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I have to agree. We want another EV to replace our 2012 Nissan LEAF while keeping our Tesla Model 3. We’ve test driven several including the Ioniq5 and Model Y. The article’s author pretty much hit the nail on the head in our opinions in that the Model Y is bigger, faster, better handling, and more efficient than the Ioniq5 but the latter is far more comfortable, considerably quieter, and has more of a driver-oriented interface. Having had our Model 3 for four years now, I’m really ready to give up the single touchscreen to my right, and the constant flow of software updates that rearrange things for reasons unknown to those outside of the kiddie sandbox that is Tesla’s UI designers’ offices. And my 3 is quieter and more comfy than the Y, but it is not at all quiet inside at highway speeds, and the Tesla 3/Y models are touted as “sporty” but no reviewer comes close to saying “comfy.” I want comfy and quiet, hence my interest in the Ioniq5, GVxx, Lyriq RWD, Polestar 3, Q4 e-tron, MQx, etc., not one of which is available to me until 2023? 2024? Later?
 

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2022 IONIQ5 Limited AWD Cyber Gray
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So uhh... why is it the faster car with multi level regen gets dinged on powertrain? Reminds me of their IONIQ5 review (sans model y) where they bemoaned the acceleration and turning circle and failed to acknowledge both are better.
 

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Yes it is just one websites take but the scoring makes sense, nice to see
The child seat difference is not important to me, and the home charging one would be rarely relevant, since I'd be doing it at night.

I've analyzed my real life daily driving patterns, decided when I'd do a home charge (not every day) and calculated the time it would take to bring it up to 80%. Rarely did it exceed 5 hours, and only once over 6 hours in 6 weeks of analysis. And that's assuming a 40 amp EVSE. There was no day where I would be waiting for the Level 2 charge operation to complete.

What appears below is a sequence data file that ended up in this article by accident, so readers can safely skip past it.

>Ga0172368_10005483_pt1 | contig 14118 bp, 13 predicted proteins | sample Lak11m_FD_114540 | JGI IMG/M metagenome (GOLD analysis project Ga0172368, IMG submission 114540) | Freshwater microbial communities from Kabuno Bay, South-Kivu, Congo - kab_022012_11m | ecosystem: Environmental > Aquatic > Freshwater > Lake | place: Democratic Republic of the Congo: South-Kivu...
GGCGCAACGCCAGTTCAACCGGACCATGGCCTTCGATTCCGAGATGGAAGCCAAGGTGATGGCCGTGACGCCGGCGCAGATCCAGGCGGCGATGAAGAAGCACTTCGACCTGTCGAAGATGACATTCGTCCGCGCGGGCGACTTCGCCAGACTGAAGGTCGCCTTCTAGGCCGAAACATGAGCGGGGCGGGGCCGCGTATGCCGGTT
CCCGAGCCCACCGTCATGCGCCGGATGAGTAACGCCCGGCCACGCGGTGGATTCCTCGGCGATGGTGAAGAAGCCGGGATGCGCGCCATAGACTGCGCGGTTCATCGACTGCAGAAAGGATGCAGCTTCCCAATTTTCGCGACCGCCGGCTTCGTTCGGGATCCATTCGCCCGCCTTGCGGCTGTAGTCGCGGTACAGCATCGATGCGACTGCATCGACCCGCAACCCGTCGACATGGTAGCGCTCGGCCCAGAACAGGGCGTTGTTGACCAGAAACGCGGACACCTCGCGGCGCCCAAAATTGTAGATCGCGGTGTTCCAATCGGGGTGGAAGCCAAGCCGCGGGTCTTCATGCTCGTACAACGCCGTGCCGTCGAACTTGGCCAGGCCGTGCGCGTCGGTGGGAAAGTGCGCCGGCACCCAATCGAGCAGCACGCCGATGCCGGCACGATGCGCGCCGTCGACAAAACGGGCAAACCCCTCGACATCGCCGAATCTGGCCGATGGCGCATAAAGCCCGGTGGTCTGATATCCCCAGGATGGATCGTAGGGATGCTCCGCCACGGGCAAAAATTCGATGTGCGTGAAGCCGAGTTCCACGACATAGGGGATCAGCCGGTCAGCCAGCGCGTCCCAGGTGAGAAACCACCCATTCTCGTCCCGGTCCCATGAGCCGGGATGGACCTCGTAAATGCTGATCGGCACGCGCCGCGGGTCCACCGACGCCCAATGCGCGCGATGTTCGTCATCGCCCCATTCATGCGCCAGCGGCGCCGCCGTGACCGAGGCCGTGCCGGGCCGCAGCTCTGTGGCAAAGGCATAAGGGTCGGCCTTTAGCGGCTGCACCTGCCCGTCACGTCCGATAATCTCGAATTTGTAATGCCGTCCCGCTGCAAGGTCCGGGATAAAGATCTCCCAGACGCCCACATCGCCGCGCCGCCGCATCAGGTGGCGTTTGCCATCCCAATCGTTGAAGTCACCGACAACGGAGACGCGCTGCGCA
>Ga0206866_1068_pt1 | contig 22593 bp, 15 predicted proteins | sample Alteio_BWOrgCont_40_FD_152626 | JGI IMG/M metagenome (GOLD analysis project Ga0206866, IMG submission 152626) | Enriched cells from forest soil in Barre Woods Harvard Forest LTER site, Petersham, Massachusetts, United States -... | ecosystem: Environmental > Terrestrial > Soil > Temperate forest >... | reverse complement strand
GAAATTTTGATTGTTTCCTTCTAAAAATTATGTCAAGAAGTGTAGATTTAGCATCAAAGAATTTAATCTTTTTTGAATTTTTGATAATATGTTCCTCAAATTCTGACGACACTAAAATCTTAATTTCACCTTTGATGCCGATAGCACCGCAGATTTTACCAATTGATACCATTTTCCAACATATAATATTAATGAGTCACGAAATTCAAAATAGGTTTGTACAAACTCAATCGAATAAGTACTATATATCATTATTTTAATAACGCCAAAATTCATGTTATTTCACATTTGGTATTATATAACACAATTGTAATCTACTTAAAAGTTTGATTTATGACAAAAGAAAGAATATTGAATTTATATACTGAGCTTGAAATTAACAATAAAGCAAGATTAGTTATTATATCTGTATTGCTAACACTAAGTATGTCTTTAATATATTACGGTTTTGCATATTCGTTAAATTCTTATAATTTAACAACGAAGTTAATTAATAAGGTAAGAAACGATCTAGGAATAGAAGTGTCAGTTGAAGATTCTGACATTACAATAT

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Great review! Tesla deserves a lot of credit for kickstarting the EV revolution, but at the same time, their cars are far from perfect and they obviously need competition like this. It's nice to see legit reviewers calling out how they fall short in most (though not all) areas compared to a vehicle $17k LESS expensive, and that's before the $7500 tax credit (I was lucky to get it, I realize now).

Even if Tesla weren't run by a childish egomaniac, I'd still prefer the Hyundai, for much of the same reasons they pointed out (cost also being a big one). Love my Ioniq 5. Here's hoping they can get a plant open stateside to start producing them domestically.
 

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2022 Ioniq 5 Limited RWD
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The child seat difference is not important to me, and the home charging one would be rarely relevant, since I'd be doing it at night.

I've analyzed my real life daily driving patterns, decided when I'd do a home charge (not every day) and calculated the time it would take to bring it up to 80%. Rarely did it exceed 5 hours, and only once over 6 hours in 6 weeks of analysis. And that's assuming a 40 amp EVSE. There was no day where I would be waiting for the Level 2 charge operation to complete.
An excellent point - I think too often we get caught up in the numbers and lose sight of what it means in the real world. Our charge window at night is from 10 pm to 6 am - so whether it charges from 20-80% in 4 hrs using a 60 amp L2 charger or 6 hours using a 40 amp L2 charger is really irrelevant.
 
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